51 Upon a Spider Catching A Fly (ca. ?) By Edward Taylor

Edward Taylor

Thou sorrow, venom Elfe:

Is this they play,

To spin a web out of theselfe

To Catch a Fly?

For Why?

I saw a pettish wasp

Fall foule therein:

Whom yet they whorle pins did not[t hasp]

Lest he should fling

His sting.

But as afraid, remote

Didst stand hereat,

And with they little fingers stroke

And gently tap

His back.

 

Thus gently him didst treate

Lest he should pet,

And in a frappish, waspish heate

Should greatly fret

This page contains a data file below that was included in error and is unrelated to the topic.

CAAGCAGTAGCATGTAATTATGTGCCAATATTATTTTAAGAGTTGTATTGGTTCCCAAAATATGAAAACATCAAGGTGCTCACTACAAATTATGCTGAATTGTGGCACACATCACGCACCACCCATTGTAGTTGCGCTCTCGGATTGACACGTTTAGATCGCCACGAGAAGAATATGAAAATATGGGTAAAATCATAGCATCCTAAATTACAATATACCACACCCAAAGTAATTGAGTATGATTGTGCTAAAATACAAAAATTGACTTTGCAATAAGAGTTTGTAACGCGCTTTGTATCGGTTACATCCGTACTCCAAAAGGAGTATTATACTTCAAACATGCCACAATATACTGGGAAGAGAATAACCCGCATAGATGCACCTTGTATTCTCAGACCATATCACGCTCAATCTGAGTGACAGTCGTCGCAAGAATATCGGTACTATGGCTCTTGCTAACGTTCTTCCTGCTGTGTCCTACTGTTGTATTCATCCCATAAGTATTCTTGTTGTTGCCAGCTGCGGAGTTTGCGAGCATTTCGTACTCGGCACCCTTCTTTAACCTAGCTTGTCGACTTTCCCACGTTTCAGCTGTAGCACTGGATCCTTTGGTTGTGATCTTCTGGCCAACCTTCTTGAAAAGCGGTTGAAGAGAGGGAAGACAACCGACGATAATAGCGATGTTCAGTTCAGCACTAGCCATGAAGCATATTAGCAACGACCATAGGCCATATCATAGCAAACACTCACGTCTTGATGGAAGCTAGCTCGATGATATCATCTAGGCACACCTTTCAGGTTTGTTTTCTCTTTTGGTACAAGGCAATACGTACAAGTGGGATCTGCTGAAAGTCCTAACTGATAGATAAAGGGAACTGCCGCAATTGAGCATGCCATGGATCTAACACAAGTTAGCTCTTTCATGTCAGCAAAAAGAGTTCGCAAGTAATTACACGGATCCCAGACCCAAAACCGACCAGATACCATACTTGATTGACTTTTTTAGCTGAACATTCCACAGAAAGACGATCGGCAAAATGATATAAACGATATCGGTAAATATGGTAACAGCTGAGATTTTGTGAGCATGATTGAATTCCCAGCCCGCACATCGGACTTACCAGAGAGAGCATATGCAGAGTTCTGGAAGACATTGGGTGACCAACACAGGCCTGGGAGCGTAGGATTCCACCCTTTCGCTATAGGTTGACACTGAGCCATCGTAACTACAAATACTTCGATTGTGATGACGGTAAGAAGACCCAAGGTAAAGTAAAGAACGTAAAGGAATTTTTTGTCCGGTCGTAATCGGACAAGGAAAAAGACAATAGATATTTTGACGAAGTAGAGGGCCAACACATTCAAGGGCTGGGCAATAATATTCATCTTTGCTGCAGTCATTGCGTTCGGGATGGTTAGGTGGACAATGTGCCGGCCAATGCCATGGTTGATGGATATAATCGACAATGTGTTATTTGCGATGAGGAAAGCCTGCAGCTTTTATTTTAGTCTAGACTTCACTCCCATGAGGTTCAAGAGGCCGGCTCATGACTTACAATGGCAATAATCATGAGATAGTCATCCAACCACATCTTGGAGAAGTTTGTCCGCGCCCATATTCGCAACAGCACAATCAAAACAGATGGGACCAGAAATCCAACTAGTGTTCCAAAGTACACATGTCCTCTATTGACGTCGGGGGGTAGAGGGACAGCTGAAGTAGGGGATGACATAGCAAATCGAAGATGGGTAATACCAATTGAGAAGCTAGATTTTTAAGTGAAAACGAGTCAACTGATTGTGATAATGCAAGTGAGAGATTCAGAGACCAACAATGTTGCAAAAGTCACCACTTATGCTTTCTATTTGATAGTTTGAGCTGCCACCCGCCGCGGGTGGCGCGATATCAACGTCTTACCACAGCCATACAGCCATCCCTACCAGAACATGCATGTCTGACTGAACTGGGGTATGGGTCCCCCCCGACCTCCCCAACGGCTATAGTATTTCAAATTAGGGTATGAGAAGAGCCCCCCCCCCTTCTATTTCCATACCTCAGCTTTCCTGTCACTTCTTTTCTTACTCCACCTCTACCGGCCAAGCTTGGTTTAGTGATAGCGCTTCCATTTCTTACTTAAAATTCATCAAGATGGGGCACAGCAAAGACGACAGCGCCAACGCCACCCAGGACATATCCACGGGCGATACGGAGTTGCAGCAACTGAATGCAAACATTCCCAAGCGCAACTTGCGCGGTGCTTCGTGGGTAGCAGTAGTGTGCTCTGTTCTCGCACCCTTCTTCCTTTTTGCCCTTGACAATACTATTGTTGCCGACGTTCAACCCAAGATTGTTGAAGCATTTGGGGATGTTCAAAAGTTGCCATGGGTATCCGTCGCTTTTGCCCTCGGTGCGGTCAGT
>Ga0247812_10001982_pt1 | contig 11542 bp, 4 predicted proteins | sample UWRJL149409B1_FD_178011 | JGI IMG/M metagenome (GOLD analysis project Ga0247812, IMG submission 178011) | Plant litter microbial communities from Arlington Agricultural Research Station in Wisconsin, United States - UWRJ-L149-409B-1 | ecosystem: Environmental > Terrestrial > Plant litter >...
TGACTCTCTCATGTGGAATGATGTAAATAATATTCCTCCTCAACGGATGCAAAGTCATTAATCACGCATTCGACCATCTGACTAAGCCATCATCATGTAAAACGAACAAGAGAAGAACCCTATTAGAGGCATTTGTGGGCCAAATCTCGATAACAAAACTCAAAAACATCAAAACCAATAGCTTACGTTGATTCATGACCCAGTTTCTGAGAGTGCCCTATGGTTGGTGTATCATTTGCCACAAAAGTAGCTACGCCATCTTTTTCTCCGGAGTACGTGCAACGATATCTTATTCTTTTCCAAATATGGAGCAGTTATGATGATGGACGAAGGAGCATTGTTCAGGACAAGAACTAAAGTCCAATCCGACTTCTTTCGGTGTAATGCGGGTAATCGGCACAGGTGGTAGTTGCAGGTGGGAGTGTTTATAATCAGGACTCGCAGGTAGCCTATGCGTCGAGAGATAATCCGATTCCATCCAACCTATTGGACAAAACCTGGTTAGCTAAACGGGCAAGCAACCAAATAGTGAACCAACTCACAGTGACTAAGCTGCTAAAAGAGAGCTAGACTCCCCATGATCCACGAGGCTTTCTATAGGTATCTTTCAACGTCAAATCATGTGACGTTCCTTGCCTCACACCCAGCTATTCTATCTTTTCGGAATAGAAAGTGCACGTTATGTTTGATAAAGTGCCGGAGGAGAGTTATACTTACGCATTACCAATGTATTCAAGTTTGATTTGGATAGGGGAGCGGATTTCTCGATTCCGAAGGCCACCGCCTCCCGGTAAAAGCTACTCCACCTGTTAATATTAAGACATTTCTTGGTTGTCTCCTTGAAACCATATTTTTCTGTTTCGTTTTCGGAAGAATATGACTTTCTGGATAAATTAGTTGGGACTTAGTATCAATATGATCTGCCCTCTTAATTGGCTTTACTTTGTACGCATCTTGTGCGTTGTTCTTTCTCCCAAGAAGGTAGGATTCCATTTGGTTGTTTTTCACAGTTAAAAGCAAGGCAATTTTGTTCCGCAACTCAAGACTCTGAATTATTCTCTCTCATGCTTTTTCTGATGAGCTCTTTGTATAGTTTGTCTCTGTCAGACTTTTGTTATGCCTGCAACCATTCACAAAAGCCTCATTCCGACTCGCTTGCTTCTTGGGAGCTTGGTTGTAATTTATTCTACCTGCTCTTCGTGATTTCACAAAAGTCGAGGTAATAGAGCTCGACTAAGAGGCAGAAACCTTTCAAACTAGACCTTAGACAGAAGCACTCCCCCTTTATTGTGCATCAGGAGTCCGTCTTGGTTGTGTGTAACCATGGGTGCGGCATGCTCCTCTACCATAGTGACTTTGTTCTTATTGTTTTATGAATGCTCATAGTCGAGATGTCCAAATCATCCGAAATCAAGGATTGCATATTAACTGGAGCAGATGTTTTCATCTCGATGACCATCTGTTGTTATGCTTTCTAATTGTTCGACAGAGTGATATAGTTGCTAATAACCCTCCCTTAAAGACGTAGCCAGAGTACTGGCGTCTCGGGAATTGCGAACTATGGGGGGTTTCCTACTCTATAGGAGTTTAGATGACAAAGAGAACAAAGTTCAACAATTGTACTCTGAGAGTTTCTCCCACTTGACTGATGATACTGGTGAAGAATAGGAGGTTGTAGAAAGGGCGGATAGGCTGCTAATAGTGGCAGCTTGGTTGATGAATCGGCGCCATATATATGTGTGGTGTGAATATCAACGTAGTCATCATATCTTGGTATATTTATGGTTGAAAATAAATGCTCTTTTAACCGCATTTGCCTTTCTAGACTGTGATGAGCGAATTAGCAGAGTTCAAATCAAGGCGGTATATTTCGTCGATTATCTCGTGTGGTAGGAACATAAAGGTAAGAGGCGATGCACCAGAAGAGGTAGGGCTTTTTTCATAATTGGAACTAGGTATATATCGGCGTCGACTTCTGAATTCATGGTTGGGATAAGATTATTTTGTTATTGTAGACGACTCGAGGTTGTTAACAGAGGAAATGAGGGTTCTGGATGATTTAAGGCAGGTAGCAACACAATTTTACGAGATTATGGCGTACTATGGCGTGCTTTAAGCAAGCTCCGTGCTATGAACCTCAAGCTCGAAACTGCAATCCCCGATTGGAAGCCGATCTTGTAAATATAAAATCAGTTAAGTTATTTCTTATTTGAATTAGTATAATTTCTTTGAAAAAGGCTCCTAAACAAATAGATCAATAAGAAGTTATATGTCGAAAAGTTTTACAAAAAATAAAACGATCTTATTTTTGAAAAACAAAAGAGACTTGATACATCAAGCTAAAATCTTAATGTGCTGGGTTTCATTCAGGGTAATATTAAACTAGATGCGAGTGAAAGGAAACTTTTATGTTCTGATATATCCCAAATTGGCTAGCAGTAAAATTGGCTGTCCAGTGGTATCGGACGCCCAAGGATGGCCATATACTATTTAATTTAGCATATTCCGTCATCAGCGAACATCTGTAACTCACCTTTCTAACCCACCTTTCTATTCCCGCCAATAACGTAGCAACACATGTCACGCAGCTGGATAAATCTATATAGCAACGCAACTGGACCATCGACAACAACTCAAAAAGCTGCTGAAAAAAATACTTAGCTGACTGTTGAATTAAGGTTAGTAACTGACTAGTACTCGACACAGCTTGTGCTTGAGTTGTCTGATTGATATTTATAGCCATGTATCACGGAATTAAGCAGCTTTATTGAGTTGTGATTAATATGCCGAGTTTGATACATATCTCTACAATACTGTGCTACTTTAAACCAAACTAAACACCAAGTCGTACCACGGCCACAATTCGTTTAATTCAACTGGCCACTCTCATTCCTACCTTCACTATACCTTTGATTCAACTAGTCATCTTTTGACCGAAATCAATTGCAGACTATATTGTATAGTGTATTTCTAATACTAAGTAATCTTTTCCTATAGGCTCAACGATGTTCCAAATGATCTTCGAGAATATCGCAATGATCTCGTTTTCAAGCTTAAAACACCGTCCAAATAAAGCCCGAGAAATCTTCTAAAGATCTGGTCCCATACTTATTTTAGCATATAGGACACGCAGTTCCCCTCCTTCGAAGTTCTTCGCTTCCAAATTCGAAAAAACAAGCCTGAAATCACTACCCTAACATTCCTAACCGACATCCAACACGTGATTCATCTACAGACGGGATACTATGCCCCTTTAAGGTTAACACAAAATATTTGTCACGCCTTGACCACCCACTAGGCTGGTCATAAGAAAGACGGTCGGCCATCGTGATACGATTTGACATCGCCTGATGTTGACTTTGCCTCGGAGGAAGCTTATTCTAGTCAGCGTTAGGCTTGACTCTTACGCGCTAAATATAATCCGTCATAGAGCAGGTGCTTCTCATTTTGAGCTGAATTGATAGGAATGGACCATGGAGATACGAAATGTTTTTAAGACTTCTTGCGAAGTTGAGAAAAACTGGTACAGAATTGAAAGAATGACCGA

Thy net.

 

Whereas the silly Fly,

Caught by its leg,

Though by the throate took’st hastily,

And ‘hinde the head

Bite Dead.

 

This goes to pit that not

Nature doth call.

Strive not above what strength hat got,

Lest in the brawle

Thou fall.

 

This Frey seems thus to us.

Hells Spider gets

His intrails spun to whip Cords thus

And wove to nets

And sets.

 

To tangle Adams race

In’s stratigems

To their Destructions, spoil’d, made base

By venom things

Damn’d Sins.

 

But mighty, Gracious Lord

Communicate

Thy Grace to breake the Cord, afford

Us Glory’s Gate

And State.

 

We’l Nightingaile sing like

When pearcht on high

In Glories Cage, thy glory, bright,

And thankfully,

For joy.

 

Source:

The Poetical Works of Edward Taylor, Thomas H. Johnson, ed, Public Domain

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